Almost 1,600 students at the University of Minnesota Twin Cities campus may have illegally shared their prescription Adderall with friends last year, according to a recent analysis by MinnPost.
It’s illegal for friends to give or accept Adderall – one of several amphetamines commonly prescribed for the treatment of attention deficit hyperactivity disorder, or ADHD – because ADHD drugs are highly addictive.
They are classified by the DEA in the same category as cocaine.
The National Institutes of Health strongly cautions people not to "sell, give away, or let anyone else take your medication.”
But nationally, approximately 62 percent of college students with ADHD report giving away their prescription drugs.
And more than half of nonmedical users ages 12 or older report receiving prescription drugs from their friends for free.
There's been a lot of discussion and debate among medical experts about whether drugs for ADHD are overprescribed.
As the use of stimulants for ADHD has skyrocketed over the last several decades, so has the recreational use and abuse of the drugs. Particularly by young adults, who take the drugs to be more productive in school.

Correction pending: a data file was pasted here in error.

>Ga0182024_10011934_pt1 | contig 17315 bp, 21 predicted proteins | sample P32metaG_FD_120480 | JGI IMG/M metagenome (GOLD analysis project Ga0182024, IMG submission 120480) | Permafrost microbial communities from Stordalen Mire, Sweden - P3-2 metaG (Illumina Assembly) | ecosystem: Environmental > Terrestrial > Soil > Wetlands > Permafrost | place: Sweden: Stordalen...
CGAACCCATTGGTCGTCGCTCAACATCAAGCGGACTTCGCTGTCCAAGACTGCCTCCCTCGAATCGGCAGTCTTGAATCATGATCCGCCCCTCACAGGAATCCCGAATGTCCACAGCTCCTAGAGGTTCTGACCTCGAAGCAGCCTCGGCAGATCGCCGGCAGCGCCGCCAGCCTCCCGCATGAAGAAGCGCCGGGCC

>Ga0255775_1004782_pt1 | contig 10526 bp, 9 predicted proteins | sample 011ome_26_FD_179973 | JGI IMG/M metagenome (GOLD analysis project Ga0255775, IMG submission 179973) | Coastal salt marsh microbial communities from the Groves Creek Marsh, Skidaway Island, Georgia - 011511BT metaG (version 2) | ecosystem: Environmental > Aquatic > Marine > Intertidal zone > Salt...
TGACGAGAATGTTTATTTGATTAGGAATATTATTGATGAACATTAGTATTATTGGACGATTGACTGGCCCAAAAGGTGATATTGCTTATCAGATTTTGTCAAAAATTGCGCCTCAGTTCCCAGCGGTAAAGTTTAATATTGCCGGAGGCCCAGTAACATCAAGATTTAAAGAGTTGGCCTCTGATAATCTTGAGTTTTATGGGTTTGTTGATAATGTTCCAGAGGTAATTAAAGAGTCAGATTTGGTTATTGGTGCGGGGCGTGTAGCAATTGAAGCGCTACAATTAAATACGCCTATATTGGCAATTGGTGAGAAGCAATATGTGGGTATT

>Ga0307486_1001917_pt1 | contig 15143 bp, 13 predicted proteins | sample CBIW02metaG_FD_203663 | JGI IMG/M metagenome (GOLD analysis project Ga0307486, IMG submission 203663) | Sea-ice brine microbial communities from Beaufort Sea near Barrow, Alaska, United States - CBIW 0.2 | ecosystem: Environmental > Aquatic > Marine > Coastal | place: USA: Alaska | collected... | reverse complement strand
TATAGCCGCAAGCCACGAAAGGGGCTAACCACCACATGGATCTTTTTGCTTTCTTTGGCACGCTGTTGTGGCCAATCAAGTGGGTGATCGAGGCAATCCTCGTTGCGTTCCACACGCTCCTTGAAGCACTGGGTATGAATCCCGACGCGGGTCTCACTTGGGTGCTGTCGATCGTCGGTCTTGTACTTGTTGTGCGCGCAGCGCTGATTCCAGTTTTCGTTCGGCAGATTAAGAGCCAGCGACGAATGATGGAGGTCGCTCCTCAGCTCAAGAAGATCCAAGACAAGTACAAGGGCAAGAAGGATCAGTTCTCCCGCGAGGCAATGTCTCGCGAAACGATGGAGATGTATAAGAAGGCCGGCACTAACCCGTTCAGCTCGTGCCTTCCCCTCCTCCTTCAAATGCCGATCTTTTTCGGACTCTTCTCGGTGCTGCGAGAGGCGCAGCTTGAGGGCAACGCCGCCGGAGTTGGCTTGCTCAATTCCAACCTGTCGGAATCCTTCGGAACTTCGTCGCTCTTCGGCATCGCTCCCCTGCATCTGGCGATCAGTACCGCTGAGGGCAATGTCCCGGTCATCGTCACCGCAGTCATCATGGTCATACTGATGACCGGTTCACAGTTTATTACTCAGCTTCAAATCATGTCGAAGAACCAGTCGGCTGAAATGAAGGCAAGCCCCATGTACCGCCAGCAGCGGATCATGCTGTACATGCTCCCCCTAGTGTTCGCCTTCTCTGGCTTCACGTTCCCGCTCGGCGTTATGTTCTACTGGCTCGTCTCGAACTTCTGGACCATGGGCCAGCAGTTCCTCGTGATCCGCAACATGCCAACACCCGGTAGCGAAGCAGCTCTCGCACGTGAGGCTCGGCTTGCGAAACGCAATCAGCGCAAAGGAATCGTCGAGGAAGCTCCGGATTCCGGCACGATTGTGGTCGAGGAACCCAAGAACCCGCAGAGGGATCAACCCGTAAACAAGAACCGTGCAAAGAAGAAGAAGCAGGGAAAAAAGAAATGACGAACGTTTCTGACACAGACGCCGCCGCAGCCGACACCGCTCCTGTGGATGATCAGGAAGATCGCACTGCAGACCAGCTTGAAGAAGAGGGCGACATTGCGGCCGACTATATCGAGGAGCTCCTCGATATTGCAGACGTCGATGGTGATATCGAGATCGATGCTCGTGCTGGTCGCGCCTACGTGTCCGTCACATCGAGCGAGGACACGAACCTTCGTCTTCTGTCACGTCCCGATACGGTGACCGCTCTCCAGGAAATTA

CNN reports many young people don’t understand the risks of using ADHD drugs without a prescription.
"Our biggest concern ... is the increase we have observed in this behavior over the past decade," says Sean McCabe, from the University of Michigan Substance Abuse Research Center.
The medications can cause a host of serious side effects, including fast heartbeat, chest pain, difficulty breathing, hallucinations, vision changes and seizures. There have been deaths and suicides related to the drugs.
Nonetheless, stories of students stealing, sharing and snorting ADHD drugs to help their school performance have become commonplace.
Here’s one from a student who has taken ADHD drugs from the New York Times:
“…the immense pressure put on students by parents and educators has made taking speed a socially acceptable thing.... I'm sick of the expectation of a “perfect” kid.”
Detailed data of ADHD drug abuse in Minnesota is limited, but The Minnesota Medical Association estimates the state mirrors the national trend:
–47 percent reported amphetamines, 21 percent reported tranquilizers, and 36 percent reported narcotics other than heroin as “fairly easy” or “very easy” to get.